To complement their new publication (A vision for primary healthcare in the 21st century), WHO and UNICEF have issued a draft Operational Framework for wide consultation.
A 'flexible set of thirteen “levers” has been identified that countries can employ as they move towards PHC'.
One of these levers is 'Ensuring the delivery of high-quality and safe health care services'
Another is: Digital technologies: Use of information and communication technology (ICT) in ways that improve effectiveness and efficiency and promote accountability
Below are extracts from the section on Digital technologies.
'Information and communication technology (ICT) has changed dramatically in recent decades, with technologies such as the Internet and mobile telephony spreading far more rapidly than earlier technologies. Although access is not yet universal, more than 8 in 10 people in developing countries own a mobile phone and nearly half of the population globally uses the Internet. These technologies are more equitably distributed across the planet than income is, such that even the region with the lowest mobile penetration – sub-Saharan Africa – has 78 mobile cell subscriptions per 100 people.
'The ICT revolution has brought about important shifts in how individuals and communities manage their own health and access information about health conditions, treatment options, and the availability (and sometimes quality) of service providers. This can put new power in the hands of people and shift the nature of the relationship between medical provider and patient by reducing the asymmetry of information. However, too much of the information currently available is only in English or other languages that are typically not the first language of people in low- and middleincome countries, which is limiting the impact of the ICT revolution in these settings. The spread of social media helps address this, as it facilitates peer–peer sharing of medical information, although the information is mostly unvetted for accuracy. Additionally, new technologies are creating new ways that people can hold service providers to account, as well as enabling more effective and larger-scale advocacy efforts...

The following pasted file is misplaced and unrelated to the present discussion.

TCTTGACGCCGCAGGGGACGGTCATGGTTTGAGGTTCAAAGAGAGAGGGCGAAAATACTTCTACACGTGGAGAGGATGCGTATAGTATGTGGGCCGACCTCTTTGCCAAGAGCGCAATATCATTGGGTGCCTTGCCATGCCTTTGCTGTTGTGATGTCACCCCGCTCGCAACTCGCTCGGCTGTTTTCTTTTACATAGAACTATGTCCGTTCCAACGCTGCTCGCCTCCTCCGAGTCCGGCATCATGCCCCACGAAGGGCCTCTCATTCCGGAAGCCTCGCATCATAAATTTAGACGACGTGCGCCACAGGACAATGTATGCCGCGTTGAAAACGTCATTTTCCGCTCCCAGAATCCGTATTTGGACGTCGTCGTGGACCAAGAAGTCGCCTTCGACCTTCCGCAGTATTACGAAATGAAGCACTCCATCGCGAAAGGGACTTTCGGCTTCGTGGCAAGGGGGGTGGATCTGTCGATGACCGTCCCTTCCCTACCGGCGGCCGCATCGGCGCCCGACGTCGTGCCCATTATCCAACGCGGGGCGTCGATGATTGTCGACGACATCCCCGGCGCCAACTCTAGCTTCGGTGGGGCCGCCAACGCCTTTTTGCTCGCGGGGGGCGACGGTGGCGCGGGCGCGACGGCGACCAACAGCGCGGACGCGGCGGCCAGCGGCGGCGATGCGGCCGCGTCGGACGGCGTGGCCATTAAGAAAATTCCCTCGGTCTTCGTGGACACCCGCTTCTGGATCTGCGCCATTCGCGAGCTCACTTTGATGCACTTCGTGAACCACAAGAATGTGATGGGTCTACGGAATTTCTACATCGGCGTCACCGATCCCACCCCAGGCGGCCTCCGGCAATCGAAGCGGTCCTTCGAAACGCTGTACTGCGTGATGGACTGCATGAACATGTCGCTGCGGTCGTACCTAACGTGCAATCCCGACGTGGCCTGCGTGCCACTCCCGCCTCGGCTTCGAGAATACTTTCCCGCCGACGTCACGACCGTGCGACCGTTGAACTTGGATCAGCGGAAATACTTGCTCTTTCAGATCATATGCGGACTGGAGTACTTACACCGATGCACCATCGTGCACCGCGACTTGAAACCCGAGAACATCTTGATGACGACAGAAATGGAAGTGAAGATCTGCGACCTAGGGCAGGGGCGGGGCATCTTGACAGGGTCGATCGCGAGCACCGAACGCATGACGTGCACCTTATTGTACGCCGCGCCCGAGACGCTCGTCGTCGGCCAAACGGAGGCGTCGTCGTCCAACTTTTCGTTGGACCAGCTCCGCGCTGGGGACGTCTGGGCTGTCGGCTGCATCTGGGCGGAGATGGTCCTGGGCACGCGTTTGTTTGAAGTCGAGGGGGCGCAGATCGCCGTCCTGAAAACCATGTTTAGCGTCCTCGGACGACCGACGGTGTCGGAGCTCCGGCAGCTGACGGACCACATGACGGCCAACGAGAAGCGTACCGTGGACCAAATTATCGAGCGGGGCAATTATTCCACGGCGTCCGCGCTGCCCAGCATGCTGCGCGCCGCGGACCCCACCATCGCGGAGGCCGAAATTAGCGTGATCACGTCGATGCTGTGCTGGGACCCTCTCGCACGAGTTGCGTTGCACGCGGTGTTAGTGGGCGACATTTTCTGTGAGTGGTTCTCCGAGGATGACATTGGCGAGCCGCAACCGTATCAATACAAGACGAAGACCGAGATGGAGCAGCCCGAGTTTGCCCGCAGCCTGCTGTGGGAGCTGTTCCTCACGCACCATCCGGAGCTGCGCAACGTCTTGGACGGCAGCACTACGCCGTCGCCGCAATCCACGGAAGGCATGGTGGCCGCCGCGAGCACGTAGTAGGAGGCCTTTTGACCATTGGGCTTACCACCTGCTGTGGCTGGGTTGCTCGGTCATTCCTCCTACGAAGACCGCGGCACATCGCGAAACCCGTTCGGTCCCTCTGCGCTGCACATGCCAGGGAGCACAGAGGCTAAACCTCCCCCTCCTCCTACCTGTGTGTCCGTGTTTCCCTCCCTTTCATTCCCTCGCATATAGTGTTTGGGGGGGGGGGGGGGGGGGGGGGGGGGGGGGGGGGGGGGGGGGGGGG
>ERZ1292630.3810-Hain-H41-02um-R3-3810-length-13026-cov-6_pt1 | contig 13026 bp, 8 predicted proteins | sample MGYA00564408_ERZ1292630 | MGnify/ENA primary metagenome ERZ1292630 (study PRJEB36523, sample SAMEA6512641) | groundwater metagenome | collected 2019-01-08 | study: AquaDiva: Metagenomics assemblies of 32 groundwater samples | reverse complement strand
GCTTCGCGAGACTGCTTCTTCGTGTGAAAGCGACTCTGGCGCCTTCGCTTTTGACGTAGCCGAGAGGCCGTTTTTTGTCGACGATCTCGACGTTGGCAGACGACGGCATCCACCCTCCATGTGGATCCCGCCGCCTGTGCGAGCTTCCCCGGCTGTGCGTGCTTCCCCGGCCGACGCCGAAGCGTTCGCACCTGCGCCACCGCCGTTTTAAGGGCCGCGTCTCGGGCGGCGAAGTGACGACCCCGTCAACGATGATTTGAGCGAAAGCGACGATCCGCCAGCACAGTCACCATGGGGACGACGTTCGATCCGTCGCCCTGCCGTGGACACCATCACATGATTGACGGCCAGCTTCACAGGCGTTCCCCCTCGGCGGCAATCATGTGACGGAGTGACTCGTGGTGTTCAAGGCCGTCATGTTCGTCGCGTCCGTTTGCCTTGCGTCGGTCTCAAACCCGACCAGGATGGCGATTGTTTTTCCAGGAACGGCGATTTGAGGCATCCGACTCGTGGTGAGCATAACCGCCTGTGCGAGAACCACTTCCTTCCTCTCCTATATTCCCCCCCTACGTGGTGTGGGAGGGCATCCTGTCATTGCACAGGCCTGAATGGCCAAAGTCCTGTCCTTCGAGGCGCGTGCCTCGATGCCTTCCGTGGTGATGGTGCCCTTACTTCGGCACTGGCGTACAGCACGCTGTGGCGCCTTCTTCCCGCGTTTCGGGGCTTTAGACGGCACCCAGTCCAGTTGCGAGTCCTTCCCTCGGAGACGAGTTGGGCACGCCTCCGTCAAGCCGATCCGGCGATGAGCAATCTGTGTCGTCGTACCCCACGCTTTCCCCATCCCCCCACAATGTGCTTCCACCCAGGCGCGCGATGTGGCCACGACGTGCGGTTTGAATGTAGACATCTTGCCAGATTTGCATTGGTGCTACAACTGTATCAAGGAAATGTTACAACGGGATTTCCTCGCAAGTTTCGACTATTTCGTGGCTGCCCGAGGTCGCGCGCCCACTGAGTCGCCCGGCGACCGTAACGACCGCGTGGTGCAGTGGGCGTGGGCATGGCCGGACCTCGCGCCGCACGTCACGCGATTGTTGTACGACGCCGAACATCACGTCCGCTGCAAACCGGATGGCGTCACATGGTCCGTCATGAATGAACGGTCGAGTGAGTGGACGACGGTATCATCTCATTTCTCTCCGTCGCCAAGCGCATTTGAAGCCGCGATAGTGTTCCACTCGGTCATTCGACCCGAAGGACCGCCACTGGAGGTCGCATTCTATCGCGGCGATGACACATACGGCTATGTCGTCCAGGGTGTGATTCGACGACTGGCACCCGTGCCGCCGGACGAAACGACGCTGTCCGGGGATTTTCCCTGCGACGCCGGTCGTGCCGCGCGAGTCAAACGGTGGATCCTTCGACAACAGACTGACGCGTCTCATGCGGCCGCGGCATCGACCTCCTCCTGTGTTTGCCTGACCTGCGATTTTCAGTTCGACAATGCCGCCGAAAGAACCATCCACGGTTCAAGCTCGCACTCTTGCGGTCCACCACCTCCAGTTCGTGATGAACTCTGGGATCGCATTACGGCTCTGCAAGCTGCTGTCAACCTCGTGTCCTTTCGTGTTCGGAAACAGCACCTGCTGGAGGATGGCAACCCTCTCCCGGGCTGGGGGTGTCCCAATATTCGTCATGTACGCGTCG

'The widespread availability of mobile phones makes it far easier to reach individuals with directed messaging aimed at changing behaviours (for example, to promote adherence to medication or to encourage return visits to a health facility) as well as simply providing information...
'An increasing number of countries are attempting to address human resources constraints – particularly in relation to primary care – through e-learning or telemedicine...'
'Political commitment and leadership: actions and interventions:
'Develop, as appropriate, national eHealth strategies and plans...
'Move mHealth and eHealth initiatives from pilots to scale...
'Establish standards, accreditation procedures, and evaluation activities to certify and ensure the quality of training delivered through approaches that include elearning
'Establish mechanisms to learn about new developments around ICT globally and identify gaps in existing efforts that could be addressed through new technologies...
'Support efforts to build platforms that make health information available in local languages...'
You can download the framework here: http://www.who.int/docs/default-source/primary-health-care-conference/op...
and you can submit your comments here:
Best wishes, Neil
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HIFA profile: Neil Pakenham-Walsh is coordinator of the HIFA global health campaign (Healthcare Information For All - www.hifa.org ), a global community with more than 18,000 members in 177 countries, interacting on five global forums in three languages. He also currently chairs the Dgroups Foundation (www.dgroups.info), which supports 800 communities of practice on international development, health and social justice. Twitter: @hifa_org FB: facebook.com/HIFAdotORG firstname.lastname@example.org